After months residing at Windsor Castle due to the coronavirus pandemic, the Queen has returned to Buckingham Palace in London to launch the 2022 Birmingham Commonwealth Games Baton Relay.
Her Majesty, who is patron and head of the Commonwealth, was accompanied by her youngest son Prince Edward, vice patron of the Commonwealth Games Federation.
What's more, the Queen signed a special message to the Commonwealth that was placed inside the Queen's Baton. The baton will be taken to host city Birmingham via 72 Commonwealth territories and nations including Australia, and the Queen's message will be read at the games' Opening Ceremony next year.
Unlike batons of the past, this "smart" baton features a 360-degree camera, a heart-rate monitor, LED lighting and GPS tracking. Talk about cutting edge technology!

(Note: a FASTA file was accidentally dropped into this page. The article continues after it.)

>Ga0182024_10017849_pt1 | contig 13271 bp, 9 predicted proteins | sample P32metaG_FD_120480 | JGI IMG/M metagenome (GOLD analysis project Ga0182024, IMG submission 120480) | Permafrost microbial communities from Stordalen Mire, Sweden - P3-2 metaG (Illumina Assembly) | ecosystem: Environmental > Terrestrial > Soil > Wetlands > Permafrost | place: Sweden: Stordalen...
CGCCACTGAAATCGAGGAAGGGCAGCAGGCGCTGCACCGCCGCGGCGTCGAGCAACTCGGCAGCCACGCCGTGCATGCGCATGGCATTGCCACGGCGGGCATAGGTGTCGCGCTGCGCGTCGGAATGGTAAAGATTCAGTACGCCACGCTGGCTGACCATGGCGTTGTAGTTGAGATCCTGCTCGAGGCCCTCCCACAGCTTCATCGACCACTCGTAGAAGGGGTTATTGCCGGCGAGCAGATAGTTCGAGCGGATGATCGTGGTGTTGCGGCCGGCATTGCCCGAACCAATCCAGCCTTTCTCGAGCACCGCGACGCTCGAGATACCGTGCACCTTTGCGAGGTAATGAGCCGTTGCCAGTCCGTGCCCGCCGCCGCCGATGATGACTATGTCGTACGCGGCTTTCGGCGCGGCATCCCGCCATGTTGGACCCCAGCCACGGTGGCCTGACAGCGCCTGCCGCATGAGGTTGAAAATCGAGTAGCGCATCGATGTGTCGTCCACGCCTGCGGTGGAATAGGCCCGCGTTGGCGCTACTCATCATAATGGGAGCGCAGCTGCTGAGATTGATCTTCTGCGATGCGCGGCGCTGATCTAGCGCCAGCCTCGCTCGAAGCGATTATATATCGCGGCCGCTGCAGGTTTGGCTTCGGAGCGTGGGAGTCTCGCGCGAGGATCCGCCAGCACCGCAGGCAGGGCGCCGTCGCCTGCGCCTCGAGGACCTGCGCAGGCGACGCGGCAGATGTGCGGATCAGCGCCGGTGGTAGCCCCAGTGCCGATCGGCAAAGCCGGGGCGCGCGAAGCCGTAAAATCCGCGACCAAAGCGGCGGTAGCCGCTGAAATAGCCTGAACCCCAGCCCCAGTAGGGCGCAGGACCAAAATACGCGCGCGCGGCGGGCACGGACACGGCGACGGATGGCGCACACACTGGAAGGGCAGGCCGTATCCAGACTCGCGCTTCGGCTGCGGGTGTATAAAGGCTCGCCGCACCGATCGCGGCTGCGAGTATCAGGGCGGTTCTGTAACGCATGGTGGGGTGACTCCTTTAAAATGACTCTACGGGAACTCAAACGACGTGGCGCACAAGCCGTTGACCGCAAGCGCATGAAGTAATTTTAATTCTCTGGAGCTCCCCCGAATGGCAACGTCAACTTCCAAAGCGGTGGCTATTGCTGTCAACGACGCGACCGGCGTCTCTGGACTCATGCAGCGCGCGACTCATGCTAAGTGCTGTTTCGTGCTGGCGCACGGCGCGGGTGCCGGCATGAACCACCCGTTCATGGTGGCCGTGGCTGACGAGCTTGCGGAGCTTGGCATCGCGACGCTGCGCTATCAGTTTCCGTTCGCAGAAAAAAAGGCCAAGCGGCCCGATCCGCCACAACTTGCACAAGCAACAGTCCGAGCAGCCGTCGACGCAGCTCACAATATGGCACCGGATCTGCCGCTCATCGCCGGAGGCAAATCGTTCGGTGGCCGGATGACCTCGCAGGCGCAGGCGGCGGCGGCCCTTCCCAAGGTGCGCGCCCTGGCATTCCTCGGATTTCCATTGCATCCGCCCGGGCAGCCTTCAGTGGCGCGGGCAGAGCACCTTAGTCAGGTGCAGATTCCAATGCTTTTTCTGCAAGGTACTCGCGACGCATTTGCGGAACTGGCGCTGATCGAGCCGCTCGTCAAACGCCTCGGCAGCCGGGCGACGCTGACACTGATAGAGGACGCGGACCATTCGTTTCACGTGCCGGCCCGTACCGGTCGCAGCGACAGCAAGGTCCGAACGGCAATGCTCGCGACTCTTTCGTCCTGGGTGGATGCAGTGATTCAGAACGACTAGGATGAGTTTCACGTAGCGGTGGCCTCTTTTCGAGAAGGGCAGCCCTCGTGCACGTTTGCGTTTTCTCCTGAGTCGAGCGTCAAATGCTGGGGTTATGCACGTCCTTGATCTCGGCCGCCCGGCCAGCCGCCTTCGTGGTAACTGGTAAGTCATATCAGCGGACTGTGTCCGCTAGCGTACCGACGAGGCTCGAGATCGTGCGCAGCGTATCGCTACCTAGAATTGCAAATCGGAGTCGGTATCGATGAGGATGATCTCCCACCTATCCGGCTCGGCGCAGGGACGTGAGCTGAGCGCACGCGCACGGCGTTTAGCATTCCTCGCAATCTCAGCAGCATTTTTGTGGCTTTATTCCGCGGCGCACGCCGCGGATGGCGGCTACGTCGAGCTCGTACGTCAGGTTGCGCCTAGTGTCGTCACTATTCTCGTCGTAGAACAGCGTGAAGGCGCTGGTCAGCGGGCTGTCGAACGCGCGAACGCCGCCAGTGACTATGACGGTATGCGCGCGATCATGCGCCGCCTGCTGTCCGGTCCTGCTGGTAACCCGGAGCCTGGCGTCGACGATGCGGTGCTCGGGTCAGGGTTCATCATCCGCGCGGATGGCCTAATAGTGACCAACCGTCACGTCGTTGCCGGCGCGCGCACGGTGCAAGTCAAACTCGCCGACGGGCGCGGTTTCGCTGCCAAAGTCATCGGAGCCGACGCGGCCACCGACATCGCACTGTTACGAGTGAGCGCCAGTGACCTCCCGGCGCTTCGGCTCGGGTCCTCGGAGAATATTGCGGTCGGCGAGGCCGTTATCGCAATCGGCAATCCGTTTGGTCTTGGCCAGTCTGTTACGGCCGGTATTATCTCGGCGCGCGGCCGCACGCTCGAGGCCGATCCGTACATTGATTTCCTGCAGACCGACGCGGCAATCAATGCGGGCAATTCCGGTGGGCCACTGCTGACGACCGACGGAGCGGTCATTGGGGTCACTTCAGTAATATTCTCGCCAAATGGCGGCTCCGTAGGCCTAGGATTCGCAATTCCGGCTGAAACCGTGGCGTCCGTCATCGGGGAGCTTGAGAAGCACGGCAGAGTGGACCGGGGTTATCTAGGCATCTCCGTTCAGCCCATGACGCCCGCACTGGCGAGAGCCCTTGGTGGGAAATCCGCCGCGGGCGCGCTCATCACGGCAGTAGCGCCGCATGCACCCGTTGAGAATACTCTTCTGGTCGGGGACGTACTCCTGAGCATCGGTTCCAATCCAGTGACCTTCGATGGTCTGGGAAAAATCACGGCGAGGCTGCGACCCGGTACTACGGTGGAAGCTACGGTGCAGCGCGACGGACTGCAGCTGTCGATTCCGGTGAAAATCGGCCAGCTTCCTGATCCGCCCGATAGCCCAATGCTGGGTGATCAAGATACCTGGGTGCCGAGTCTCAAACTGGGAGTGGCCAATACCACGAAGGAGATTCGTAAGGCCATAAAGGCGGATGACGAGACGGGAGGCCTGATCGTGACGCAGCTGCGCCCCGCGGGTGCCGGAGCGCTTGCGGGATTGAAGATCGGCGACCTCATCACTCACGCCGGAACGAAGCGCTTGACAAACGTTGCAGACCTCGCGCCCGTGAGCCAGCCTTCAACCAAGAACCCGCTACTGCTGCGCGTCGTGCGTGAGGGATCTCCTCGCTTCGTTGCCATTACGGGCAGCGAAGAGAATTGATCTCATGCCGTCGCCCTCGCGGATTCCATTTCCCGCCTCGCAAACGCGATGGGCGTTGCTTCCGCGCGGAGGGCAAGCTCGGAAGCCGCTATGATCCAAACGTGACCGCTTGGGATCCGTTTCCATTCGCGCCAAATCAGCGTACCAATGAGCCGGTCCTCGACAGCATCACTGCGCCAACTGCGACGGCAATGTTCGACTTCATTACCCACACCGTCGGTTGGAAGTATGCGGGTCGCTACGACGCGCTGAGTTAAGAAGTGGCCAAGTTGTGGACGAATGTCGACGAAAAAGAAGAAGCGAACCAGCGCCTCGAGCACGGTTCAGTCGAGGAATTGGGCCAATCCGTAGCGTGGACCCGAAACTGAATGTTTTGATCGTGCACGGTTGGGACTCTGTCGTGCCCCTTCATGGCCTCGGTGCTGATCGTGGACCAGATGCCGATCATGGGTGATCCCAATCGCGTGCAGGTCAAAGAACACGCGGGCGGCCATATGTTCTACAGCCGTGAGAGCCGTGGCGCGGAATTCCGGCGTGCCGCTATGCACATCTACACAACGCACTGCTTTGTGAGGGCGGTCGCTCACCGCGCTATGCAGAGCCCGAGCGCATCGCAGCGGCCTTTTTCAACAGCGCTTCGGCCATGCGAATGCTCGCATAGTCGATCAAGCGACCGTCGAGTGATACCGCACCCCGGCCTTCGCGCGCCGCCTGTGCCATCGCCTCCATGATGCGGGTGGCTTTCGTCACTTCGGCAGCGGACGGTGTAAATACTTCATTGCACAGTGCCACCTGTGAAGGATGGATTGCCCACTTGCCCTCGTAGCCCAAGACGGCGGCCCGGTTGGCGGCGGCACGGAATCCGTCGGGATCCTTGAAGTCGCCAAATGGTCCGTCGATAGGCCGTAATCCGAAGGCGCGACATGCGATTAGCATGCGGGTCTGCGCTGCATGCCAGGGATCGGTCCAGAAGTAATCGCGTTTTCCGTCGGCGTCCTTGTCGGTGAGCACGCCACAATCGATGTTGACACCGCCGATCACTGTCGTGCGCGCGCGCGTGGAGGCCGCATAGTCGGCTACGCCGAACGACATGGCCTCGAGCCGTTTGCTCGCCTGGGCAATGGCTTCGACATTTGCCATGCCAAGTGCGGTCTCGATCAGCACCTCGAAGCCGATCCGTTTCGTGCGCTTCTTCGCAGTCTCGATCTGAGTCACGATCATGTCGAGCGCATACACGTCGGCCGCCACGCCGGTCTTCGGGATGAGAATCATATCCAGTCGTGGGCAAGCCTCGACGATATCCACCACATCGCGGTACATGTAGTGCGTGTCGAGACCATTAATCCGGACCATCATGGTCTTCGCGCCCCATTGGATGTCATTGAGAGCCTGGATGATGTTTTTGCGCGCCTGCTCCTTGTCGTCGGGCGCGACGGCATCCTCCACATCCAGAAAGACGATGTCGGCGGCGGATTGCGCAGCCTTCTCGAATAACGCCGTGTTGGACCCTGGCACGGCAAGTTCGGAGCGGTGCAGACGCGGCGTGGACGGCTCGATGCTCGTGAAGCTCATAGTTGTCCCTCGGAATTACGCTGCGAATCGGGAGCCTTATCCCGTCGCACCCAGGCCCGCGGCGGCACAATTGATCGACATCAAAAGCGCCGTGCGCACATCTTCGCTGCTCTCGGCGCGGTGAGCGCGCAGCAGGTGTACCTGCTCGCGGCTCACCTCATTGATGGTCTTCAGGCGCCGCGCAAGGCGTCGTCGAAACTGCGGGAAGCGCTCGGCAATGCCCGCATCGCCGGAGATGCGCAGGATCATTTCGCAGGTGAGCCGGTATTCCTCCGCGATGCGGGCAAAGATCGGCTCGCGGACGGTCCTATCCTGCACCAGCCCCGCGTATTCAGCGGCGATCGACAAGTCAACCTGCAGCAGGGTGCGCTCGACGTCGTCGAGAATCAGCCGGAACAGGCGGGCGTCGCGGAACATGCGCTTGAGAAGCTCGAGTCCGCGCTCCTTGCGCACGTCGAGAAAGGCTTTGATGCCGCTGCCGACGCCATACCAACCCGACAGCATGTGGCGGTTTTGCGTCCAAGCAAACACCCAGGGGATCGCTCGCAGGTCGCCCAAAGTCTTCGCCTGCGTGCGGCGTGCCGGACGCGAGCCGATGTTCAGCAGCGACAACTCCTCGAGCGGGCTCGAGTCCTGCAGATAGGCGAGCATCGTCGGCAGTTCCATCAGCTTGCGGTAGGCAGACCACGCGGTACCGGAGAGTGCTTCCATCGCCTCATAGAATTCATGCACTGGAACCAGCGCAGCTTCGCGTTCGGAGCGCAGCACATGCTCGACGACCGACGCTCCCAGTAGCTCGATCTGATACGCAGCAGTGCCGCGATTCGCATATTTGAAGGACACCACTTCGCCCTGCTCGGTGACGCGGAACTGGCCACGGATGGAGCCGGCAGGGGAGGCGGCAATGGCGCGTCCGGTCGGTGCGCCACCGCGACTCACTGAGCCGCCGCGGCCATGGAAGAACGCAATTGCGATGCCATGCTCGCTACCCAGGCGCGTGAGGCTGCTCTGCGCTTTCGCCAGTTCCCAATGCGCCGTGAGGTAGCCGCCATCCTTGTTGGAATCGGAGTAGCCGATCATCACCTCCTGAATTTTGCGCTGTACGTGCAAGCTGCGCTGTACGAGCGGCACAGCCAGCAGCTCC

Dressed in a bright orange ensemble, the Queen looked radiant as she spoke with athletes including Paralympian and gold medallist Kadeena Cox, who left Buckingham Palace as the first Baton bearer.
However, there was a subtle nod to her late husband Prince Philip in her outfit through her jewellery. The Queen accessorised her look with her Nizam of Hyderabad diamond rose brooch – a piece that was originally part of a tiara gifted to the Queen and her husband on their 1947 wedding day.
The tiara featured three roses that could be detached as brooches however the tiara was deconstructed to create the Burmese Rubies tiara.
Duchess Catherine famously wore the jaw-dropping matching Nizam of Hyderabad diamond necklace in 2014 at a royal engagement at the National Portrait Gallery.
When the pandemic hit, the Queen spent most of her time isolating at Windsor Castle. However, the monarch spent the last two months at her Scottish estate, Balmoral, during the summer, and returned to Windsor last weekend.
Just the day before her Commonwealth outing in London, the 95-year-old was all smiles as she visited the Royal Regiment of Canadian Artillery at the Guardroom at Windsor Castle.